Chasing Feathers

Before this blog was even an impulse in my prefrontal cortex, in the autumn of 2005, having nothing better to do, I agreed, with some small misgiving, to accompany a colleague on a long weekend trip from Istanbul to Van in south-eastern Turkey. For the purpose – wait for it – to ‘bird’. Many of the details of that short trip are etched as if with nitric acid on the metallic fabric of my soul, since non-birders, used here as a term of abuse, find the obsessive preoccupation of its adherents about as riveting as gazing at a ceiling.

Called ‘twitchers’ in the UK, there exists a small but utterly dedicated community of people of both genders whose idea of entertainment is to rise before dawn, dress in appallingly tasteless clothes and trek often through deeply inhospitable places, ignoring sleet, gale and blizzard to record and photographically document small and often really quite unimpressive avians.
Should any of my birder friends read this, sharp intakes of breath will follow. These people are relentless and ferret-fast if new species are spotted. They can assemble tripods, telescopes and lenses faster than a Navy Seal can strip down an M16. Probably best to draw a discreet veil over most of the weekend’s events – I can remember white cats whose eyes were differently coloured, ┬ávisiting the ‘beer shop’ – it was during my drinking days – closed off from the world, where infidel guzzlers like myself threw down raki and Coke until horizontal, would you believe, in between peering through lenses to find bustards, shrikes, and flat-footed geese, or whatever they were. My companion’s undisguised delight at spotting a small, sparrow-like creature not far from the Iranian border was worth making the trip for. ‘There’s nowt as queer as fowk’, as they say in the North.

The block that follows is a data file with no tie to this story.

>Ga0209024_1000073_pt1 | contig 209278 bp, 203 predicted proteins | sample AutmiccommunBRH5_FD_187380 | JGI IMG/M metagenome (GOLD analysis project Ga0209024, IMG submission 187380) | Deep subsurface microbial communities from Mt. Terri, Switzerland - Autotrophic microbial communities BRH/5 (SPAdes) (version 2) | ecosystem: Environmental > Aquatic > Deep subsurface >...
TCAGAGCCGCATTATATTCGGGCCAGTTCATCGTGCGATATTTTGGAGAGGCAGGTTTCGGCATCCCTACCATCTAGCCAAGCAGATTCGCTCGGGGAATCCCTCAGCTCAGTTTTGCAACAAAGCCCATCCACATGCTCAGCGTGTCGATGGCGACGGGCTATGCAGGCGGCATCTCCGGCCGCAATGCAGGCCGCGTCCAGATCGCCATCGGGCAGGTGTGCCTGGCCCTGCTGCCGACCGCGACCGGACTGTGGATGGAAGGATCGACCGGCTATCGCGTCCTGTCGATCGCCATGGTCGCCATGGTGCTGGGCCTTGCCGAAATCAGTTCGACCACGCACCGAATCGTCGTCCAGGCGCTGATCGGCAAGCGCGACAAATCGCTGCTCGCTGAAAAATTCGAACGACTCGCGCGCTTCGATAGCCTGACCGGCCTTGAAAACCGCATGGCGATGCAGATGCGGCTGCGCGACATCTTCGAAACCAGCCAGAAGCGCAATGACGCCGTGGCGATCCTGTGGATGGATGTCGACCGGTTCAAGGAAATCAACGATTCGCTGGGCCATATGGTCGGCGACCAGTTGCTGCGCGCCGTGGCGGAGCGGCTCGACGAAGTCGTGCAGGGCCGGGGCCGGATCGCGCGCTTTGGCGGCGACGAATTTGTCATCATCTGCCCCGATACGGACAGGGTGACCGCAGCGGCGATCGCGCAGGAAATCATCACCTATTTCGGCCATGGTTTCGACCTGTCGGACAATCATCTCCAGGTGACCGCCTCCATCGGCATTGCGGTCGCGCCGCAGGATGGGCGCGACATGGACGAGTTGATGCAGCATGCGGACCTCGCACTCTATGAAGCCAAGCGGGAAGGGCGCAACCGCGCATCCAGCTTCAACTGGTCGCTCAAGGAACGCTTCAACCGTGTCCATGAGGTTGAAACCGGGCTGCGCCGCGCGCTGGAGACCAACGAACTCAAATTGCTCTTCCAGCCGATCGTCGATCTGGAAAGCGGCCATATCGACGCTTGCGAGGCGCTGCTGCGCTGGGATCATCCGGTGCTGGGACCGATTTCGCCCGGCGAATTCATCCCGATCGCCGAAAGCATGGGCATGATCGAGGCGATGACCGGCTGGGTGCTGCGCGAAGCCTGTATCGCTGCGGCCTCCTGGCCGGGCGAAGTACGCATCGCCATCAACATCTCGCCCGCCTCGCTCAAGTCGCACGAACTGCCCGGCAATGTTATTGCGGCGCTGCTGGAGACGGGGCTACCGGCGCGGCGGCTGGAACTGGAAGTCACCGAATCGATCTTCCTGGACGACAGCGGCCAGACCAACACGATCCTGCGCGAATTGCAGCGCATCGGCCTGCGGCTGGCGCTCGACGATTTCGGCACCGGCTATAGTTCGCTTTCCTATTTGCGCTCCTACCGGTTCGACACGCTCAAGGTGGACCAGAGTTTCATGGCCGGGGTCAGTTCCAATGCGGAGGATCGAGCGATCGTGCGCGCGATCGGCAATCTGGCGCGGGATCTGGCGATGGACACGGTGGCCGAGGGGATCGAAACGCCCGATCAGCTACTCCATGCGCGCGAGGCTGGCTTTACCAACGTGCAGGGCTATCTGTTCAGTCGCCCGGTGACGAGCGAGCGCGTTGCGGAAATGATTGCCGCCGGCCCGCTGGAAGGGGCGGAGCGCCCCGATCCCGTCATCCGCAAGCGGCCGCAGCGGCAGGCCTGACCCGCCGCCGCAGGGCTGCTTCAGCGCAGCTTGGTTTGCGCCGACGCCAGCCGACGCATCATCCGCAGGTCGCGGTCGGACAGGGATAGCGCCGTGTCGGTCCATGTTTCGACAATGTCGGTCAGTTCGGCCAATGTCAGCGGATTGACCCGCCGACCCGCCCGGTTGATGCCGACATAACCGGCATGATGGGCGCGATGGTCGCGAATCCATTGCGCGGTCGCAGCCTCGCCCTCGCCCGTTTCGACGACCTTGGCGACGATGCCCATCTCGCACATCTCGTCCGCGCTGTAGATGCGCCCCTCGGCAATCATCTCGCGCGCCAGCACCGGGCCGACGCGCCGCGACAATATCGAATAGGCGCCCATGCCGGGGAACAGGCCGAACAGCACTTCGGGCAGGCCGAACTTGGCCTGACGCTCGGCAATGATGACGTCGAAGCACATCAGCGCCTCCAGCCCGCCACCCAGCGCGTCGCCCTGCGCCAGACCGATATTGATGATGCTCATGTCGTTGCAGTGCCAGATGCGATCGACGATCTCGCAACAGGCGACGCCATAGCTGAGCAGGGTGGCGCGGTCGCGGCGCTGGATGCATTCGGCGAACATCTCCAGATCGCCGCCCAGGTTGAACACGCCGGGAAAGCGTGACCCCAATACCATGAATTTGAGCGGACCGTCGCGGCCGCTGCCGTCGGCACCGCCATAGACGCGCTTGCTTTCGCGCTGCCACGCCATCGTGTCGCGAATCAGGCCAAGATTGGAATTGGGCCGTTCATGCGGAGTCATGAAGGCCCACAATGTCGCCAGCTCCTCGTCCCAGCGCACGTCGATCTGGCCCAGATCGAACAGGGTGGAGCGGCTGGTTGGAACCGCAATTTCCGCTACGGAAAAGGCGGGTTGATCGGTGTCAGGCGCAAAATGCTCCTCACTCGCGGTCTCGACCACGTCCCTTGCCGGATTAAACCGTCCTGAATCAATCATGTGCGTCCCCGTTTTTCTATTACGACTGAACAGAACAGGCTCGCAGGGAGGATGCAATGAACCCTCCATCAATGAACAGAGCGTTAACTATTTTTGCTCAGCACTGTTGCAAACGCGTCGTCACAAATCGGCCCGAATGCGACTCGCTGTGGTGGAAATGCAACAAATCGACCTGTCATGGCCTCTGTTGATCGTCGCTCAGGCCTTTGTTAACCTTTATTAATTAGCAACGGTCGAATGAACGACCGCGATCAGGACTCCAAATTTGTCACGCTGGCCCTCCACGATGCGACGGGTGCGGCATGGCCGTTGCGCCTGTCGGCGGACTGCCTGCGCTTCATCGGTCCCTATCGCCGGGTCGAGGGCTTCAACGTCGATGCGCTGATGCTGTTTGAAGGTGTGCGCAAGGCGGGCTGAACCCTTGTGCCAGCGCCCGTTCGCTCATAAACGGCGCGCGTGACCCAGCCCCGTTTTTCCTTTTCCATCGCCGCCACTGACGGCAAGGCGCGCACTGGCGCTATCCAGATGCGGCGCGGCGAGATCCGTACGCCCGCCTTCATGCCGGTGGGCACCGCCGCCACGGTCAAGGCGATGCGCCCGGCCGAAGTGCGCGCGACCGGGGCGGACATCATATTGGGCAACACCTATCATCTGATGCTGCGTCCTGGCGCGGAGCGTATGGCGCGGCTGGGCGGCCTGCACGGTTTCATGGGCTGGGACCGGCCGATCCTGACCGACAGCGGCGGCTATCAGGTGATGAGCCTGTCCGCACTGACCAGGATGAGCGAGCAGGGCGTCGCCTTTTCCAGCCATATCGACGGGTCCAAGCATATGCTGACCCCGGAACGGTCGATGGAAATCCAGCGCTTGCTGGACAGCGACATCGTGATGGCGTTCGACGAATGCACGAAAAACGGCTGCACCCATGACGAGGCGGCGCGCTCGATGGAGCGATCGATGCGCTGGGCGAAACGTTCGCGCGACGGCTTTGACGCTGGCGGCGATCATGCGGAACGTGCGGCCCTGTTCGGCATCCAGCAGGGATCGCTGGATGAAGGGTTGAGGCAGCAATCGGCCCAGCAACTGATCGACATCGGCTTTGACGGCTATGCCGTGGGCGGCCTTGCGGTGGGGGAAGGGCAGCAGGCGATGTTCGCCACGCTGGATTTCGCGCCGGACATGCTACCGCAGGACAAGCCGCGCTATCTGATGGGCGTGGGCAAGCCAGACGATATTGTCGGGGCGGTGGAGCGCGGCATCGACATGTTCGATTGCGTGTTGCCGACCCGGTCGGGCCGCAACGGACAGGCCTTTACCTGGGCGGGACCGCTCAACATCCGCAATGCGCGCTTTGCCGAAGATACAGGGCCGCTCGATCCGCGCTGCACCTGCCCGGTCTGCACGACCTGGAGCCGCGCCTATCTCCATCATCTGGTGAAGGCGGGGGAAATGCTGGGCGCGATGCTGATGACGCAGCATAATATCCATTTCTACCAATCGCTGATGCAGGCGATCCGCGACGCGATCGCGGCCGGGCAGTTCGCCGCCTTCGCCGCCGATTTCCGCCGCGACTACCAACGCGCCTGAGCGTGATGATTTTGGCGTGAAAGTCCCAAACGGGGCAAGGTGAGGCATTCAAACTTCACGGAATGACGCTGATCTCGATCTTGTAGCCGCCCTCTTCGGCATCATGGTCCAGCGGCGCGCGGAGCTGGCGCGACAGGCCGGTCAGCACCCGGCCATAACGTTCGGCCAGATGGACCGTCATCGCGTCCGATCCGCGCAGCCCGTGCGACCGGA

I was reminded of this little jaunt, entertaining as it undeniably was, by a movie which I have attempted to see twice. Called “The Big Year” it recounts the adventures of three birders, Owen Wilson, Jack Black and Steve Martin, all┬ámaking their ‘big year’ where caution, credit card bills and responsibilities are hurled to the four winds and they spend a year attempting to break the world record for the number of documented species observed. The good, the bad and the ugly motif reimagined, in other words, it’s comedic, gentle and entertaining simply because we’d never, ever imagine watching a film about it. Like train spotting but with more varied scenery, the darker subplots revolve around, in order of importance, cheating on the count and spouse abandonment, but I never did get to find out who made the Big Year record, because I nodded off before the end. Twice (TV movies repeat here). I’m sure it finishes delightfully however, and do hope you’ll love the ending as much as I know I would have done.

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